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Reconstruction of skin avulsion injuries of the upper extremity with integra(®) dermal regeneration template and skin grafts in a single-stage procedure.

TitleReconstruction of skin avulsion injuries of the upper extremity with integra(®) dermal regeneration template and skin grafts in a single-stage procedure.
Publication TypeJournal Article
Year of Publication2013
AuthorsDemiri, E., Papaconstantinou A., Dionyssiou D., Dionyssopoulos A., Kaidoglou K., & Efstratiou I.
JournalArch Orthop Trauma Surg
Date Published2013 Nov
KeywordsAdult, Arm Injuries, Chondroitin Sulfates, Collagen, Dermatologic Surgical Procedures, Female, Humans, Male, Middle Aged, Reconstructive Surgical Procedures, Regeneration, Retrospective Studies, Skin, Skin Physiological Phenomena, Skin Transplantation, Skin, Artificial

INTRODUCTION: Management of skin avulsion injuries of the upper extremity may require coverage with large flaps or skin autografts. Cutaneous grafting is frequently combined with artificial skin to optimize the final functional and cosmetic result. The conventional use of bilaminated dermal substitutes consists of a two-stage procedure and requires long immobilization of the operated area. The purpose of this retrospective study is to evaluate the impact of a dermal regeneration template immediately covered by skin grafts in a one-step procedure for reconstructing skin avulsion injuries of the hand and forearm.MATERIALS AND METHODS: We performed this technique in eight patients who presented with extended skin defects of the hand and forearm following skin avulsion injuries. Dimensions of the defects ranged from 160 to 1,250 cm(2). After debridement, Integra(®) Single Layer was applied and covered with unmeshed thin skin autografts; compressive dressings were used for 1 week and mobilization started by the second postoperative week. Histological examination of the grafted areas was performed 2 weeks after surgery. Functional and cosmetic outcome was assessed 12 months postoperatively.RESULTS: The overall take rate of the dermal substitute and skin graft was 95-98 %. Histological results showed complete incorporation and vascular proliferation of the template, which allowed the neo-vascularization of the overlying autograft. The mean grip strength of the operated hands was at the 83 % of the normal contralateral hands. Pliability and overall appearance of the reconstructed areas was satisfactory (mean Vancouver Scar Scale Score 1.875).CONCLUSIONS: The use of Integra(®) Single Layer dermal substitute and immediate skin overgrafting consists an alternative reconstructive option for managing extended skin avulsion injuries of the upper extremity; it reduces postoperative immobilization, minimizes donor site morbidity and provides good functional and esthetic results in a single surgical procedure.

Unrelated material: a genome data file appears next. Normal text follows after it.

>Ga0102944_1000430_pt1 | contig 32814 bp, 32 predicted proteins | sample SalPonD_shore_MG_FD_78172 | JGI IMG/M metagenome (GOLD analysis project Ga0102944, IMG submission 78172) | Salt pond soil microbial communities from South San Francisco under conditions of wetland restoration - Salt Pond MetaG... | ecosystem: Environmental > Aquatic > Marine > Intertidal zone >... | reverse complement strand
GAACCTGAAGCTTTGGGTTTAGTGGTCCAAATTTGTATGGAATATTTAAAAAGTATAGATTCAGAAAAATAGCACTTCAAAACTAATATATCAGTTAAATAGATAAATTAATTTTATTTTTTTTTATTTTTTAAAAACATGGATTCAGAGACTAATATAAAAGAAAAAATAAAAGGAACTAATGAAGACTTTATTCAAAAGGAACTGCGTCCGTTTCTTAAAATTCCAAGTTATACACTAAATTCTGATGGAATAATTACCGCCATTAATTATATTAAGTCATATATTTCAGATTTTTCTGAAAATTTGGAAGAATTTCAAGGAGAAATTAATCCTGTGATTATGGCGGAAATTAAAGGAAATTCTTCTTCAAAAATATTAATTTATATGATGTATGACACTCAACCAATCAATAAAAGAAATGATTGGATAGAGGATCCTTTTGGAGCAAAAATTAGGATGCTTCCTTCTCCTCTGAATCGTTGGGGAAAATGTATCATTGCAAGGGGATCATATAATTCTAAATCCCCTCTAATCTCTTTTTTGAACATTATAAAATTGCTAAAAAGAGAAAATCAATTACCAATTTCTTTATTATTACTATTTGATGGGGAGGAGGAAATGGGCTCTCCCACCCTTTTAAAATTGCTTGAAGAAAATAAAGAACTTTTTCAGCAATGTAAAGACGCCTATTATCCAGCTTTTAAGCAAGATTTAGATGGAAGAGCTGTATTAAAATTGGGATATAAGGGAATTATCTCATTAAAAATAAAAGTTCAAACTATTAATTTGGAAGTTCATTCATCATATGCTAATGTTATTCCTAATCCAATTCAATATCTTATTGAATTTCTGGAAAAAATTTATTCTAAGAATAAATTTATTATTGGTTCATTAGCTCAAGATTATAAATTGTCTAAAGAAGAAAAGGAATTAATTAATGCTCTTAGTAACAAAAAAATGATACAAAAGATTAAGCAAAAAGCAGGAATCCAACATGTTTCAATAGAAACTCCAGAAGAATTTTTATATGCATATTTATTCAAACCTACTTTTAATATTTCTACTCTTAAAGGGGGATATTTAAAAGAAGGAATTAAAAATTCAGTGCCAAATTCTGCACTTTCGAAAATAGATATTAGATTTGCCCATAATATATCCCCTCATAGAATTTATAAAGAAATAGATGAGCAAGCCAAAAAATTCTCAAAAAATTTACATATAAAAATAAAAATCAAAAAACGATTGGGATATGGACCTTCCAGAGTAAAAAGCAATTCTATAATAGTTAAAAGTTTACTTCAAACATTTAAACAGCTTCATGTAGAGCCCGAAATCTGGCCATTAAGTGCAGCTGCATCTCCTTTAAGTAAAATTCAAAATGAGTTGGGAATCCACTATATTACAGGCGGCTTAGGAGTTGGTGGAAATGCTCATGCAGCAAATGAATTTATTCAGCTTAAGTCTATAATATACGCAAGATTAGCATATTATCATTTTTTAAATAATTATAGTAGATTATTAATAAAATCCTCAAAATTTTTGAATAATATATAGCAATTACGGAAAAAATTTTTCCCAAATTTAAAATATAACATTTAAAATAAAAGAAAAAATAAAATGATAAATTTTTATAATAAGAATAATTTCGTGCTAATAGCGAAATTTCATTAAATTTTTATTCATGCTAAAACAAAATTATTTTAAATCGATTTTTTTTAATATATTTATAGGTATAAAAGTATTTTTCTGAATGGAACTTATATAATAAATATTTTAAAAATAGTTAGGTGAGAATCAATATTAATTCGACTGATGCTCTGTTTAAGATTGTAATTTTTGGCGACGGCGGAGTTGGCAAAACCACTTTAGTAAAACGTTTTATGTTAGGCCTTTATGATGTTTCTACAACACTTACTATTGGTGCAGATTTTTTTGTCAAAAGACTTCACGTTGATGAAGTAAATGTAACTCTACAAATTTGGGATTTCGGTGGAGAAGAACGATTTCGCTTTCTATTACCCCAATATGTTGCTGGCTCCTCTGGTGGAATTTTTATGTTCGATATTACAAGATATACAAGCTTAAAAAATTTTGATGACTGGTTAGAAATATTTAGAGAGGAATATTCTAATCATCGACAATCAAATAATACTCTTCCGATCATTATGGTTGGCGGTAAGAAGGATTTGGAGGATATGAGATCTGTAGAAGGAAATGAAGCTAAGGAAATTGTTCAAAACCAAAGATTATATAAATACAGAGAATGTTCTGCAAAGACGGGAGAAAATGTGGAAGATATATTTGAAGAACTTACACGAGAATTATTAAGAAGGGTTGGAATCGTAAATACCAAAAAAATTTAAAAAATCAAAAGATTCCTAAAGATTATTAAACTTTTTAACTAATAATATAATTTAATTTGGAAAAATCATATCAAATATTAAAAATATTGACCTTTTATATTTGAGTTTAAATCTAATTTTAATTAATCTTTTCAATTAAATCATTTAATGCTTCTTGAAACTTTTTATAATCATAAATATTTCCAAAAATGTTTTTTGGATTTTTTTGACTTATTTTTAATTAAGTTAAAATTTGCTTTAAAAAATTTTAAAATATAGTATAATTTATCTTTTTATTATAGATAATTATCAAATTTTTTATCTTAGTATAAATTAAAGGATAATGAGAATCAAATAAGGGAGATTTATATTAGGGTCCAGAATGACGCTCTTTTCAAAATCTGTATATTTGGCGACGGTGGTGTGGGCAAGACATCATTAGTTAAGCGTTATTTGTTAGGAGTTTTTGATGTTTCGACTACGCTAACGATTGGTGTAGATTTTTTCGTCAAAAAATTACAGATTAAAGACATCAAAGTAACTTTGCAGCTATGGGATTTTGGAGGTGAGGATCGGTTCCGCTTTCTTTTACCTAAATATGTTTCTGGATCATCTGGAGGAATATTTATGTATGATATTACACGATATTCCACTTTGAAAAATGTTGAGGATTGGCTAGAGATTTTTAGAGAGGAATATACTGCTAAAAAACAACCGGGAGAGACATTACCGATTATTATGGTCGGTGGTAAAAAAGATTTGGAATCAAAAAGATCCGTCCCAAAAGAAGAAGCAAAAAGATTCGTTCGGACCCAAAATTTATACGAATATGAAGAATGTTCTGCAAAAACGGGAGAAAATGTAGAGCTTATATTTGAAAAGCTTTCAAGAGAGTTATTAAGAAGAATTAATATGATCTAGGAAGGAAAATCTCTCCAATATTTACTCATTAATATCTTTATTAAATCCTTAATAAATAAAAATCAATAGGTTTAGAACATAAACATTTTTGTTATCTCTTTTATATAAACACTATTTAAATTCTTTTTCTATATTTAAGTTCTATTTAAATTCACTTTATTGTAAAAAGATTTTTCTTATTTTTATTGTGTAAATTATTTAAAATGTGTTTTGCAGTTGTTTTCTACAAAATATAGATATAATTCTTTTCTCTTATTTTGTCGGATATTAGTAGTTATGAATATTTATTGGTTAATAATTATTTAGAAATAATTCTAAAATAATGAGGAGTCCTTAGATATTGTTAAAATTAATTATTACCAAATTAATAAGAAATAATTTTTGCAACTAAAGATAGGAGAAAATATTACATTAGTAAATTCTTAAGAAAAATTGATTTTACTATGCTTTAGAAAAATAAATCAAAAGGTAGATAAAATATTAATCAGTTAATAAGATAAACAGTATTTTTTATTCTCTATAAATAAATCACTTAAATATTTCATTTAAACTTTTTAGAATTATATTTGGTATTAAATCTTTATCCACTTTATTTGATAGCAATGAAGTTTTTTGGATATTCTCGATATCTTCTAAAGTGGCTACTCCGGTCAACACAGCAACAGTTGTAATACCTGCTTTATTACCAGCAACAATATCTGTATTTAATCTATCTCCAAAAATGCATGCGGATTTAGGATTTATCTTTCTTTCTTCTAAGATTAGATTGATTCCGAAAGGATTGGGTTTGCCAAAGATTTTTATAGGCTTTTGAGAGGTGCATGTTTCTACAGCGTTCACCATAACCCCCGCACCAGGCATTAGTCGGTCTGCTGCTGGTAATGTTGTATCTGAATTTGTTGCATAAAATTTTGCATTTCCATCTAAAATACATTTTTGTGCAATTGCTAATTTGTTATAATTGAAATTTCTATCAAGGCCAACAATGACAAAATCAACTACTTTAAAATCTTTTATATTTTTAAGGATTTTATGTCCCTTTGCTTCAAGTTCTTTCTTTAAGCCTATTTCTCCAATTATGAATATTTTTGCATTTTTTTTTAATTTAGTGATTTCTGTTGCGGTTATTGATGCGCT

Alternate JournalArch Orthop Trauma Surg
PubMed ID23963344


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